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The bees in business: Entrepreneurial venture in farming

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Mildred Crawford was the guest speaker at the Spring Village Training Institute Honey product launch on August 31, 2016 Mildred Crawford was the guest speaker at the Spring Village Training Institute Honey product launch on August 31, 2016 Old Harbour News Photo
The following is an edited excerpt delivered by Mildred Crawford of the Jamaican Network of Rural Women Producers and World Farmers Organization at the launch of the Spring Village Training Institute honey product on August 31, 2016. Crawford, a member of the Jamaica Agricultural Society, speaks to the viability of the apiculture industry in Jamaica and on a global level and even how as a nation we can leverage ourselves within the context of the recent breakaway by the United Kingdom from the European Union.

An entrepreneur is someone who organizes, manages and assumes the risks of a business or enterprise. An entrepreneur is an agent of change. Entrepreneurship is the process of discovering new ways of combining resources. Framed within the context of entrepreneurship, it is noted that over 12,000 persons rely on beekeeping for their livelihood. Nature has provided us with this rich resource which has the ability to diversify or add value and it is evidenced in Jamaica through innovativeness.

When an industry has the potential to generate $642.84 million from honey annually, at farm gate, it is time to evaluate and exploit the untapped opportunities. As farmers we know we can save our country from the debt burden it now experience and we can feed our country if we get the support of the government and the private sector.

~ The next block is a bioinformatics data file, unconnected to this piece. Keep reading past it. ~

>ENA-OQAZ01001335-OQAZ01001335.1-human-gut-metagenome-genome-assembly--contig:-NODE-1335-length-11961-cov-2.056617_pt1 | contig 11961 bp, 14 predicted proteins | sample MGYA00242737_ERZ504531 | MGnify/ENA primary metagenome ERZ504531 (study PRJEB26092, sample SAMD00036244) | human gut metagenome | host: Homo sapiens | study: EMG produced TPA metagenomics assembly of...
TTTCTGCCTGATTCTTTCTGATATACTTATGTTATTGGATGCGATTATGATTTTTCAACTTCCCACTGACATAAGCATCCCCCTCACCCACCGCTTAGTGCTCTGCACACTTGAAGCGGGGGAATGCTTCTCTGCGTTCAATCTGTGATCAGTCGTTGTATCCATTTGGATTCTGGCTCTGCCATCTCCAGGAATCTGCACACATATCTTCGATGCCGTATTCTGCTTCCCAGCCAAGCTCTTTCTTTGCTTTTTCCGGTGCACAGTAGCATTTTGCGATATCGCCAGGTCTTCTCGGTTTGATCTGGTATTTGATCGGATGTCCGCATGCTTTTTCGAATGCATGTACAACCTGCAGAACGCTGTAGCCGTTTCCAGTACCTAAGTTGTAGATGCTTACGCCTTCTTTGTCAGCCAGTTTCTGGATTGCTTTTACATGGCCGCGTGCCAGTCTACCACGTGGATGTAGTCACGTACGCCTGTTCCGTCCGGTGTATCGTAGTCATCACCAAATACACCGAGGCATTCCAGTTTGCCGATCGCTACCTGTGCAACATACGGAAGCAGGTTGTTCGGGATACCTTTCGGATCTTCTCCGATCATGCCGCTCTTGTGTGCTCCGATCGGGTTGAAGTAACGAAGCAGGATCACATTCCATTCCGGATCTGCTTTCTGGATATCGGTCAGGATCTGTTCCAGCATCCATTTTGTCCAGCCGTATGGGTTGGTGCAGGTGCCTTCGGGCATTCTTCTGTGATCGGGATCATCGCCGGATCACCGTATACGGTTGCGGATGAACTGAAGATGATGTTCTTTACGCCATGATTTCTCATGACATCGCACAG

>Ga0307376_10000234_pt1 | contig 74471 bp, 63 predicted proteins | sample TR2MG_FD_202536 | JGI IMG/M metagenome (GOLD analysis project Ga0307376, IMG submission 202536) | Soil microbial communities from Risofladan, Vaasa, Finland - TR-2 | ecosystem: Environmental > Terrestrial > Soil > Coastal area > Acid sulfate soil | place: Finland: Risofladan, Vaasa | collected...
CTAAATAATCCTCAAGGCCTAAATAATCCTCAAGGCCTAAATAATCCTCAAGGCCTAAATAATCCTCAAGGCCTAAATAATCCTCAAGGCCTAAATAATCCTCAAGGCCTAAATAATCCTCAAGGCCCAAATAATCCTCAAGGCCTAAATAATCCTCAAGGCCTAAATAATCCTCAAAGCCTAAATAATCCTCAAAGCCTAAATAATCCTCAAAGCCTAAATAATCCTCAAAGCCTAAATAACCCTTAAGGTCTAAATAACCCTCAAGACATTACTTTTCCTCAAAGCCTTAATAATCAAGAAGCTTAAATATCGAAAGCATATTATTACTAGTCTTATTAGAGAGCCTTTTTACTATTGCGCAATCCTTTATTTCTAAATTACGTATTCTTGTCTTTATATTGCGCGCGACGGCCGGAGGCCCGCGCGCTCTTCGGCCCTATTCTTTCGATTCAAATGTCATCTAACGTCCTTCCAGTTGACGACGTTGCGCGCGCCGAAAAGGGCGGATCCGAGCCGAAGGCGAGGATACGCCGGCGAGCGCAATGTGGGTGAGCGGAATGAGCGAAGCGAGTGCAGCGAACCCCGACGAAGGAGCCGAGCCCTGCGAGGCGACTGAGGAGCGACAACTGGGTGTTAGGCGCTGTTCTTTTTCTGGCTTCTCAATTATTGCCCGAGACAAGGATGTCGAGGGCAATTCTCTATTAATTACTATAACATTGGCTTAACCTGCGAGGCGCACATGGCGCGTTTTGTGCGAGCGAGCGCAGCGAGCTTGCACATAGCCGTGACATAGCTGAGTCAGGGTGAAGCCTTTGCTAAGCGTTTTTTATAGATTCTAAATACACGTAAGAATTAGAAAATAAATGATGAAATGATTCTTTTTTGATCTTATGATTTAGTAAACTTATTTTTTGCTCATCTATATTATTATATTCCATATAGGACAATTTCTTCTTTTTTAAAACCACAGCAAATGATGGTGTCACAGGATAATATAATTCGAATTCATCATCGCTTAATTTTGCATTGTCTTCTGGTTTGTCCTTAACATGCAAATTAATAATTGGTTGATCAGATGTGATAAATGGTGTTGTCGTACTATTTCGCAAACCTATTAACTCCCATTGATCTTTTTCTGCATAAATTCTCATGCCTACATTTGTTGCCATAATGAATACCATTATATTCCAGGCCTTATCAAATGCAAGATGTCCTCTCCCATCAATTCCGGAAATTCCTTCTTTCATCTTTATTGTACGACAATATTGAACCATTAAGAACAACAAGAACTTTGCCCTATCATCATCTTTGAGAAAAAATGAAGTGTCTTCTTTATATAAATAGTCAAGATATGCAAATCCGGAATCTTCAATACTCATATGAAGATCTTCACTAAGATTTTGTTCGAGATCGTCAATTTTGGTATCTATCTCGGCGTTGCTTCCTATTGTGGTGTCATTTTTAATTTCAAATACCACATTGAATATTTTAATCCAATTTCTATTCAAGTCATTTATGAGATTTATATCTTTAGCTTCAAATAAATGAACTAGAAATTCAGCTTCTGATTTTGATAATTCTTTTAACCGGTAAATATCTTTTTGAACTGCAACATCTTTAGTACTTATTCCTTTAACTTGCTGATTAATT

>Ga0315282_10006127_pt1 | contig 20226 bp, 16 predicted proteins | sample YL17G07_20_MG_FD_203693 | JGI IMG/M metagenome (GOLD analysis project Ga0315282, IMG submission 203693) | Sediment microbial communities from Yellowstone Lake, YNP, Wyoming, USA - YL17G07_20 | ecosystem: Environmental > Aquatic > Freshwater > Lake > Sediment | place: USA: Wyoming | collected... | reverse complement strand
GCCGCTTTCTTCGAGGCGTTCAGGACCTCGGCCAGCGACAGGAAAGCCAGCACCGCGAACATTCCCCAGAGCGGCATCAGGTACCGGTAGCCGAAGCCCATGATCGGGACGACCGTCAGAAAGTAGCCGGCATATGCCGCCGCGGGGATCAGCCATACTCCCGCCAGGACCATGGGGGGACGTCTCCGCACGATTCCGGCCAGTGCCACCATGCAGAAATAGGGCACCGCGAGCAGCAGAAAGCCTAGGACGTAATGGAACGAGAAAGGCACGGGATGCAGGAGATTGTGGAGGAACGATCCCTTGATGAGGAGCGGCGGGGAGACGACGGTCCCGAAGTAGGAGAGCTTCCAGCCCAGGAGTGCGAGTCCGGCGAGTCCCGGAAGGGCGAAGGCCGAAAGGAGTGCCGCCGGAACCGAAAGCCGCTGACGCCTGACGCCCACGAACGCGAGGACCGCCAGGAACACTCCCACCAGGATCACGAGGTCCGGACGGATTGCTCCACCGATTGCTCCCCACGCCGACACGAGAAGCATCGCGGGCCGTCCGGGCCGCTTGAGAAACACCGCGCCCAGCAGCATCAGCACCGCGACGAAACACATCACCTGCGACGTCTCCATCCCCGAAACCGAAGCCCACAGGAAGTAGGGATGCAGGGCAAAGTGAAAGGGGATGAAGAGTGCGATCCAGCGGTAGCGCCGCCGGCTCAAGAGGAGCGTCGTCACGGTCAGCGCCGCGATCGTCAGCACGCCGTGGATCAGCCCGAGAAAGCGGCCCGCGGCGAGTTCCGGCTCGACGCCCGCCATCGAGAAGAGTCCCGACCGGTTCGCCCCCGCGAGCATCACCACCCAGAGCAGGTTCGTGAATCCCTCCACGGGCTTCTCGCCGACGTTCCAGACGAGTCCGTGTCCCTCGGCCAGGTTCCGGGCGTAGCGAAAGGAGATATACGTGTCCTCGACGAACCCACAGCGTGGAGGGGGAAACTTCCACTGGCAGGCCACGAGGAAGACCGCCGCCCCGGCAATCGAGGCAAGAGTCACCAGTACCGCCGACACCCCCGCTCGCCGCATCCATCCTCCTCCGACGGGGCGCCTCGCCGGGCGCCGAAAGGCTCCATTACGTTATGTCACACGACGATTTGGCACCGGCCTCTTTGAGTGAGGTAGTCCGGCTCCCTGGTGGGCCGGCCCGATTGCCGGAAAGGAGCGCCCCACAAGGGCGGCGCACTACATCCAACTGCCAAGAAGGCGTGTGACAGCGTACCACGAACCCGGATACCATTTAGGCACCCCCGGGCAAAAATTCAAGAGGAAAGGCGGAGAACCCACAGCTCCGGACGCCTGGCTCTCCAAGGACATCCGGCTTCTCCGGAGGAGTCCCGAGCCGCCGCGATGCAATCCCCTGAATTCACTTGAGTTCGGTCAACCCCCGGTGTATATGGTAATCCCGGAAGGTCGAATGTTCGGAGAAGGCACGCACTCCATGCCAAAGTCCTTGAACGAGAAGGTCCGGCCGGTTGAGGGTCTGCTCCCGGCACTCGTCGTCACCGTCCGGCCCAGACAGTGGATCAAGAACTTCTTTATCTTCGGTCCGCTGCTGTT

If you eat you should care about how your food is raised and who raises it. We are small-scale family farmers, advocates for sustainable agriculture, and anyone else who is interested in the food and farming system.


The cases studied are many across the island of Jamaica; and it makes me feel proud to share. There are bee farmers who have already launch out and have been successful in adding value to honey production. I have seen flavoured honey in St Thomas done by a rural woman, Allison Hollies, who is doing ginger honey, scotch bonnet pepper honey and rosemary flavoured honey. In Mile Gully, Manchester, royal jelly is being done in many forms, combining it with moringa which is very popular and in demand. I have seen the JDF Clarke Bee Farm in St Catherine, introducing an array of cosmetics, health and wellness products and food from honey. This is good but I am encouraging the consistency in quality, an increase in productivity and branding to qualify these products to enter and stay in the competitive market place.